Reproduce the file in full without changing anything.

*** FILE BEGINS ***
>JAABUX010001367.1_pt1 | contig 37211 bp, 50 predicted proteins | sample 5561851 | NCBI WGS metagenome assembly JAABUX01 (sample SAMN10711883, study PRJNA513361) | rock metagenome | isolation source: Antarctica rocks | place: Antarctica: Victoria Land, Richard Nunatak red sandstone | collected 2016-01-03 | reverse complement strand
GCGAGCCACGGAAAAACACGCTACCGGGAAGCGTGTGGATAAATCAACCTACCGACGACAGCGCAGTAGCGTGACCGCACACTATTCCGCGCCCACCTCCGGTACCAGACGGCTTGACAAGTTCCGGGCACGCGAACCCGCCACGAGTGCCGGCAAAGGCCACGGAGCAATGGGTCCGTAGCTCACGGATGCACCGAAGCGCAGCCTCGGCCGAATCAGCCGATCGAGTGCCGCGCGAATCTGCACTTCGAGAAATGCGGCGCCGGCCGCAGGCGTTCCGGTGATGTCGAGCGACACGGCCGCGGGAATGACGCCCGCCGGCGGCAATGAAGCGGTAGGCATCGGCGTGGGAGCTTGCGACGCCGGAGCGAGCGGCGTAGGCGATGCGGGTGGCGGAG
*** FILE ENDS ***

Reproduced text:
>JAABUX010001367.1_pt1 | contig 37211 bp, 50 predicted proteins | sample 5561851 | NCBI WGS metagenome assembly JAABUX01 (sample SAMN10711883, study PRJNA513361) | rock metagenome | isolation source: Antarctica rocks | place: Antarctica: Victoria Land, Richard Nunatak red sandstone | collected 2016-01-03 | reverse complement strand
GCGAGCCACGGAAAAACACGCTACCGGGAAGCGTGTGGATAAATCAACCTACCGACGACAGCGCAGTAGCGTGACCGCACACTATTCCGCGCCCACCTCCGGTACCAGACGGCTTGACAAGTTCCGGGCACGCGAACCCGCCACGAGTGCCGGCAAAGGCCACGGAGCAATGGGTCCGTAGCTCACGGATGCACCGAAGCGCAGCCTCGGCCGAATCAGCCGATCGAGTGCCGCGCGAATCTGCACTTCGAGAAATGCGGCGCCGGCCGCAGGCGTTCCGGTGATGTCGAGCGACACGGCCGCGGGAATGACGCCCGCCGGCGGCAATGAAGCGGTAGGCATCGGCGTGGGAGCTTGCGACGCCGGAGCGAGCGGCGTAGGCGATGCGGGTGGCGGAG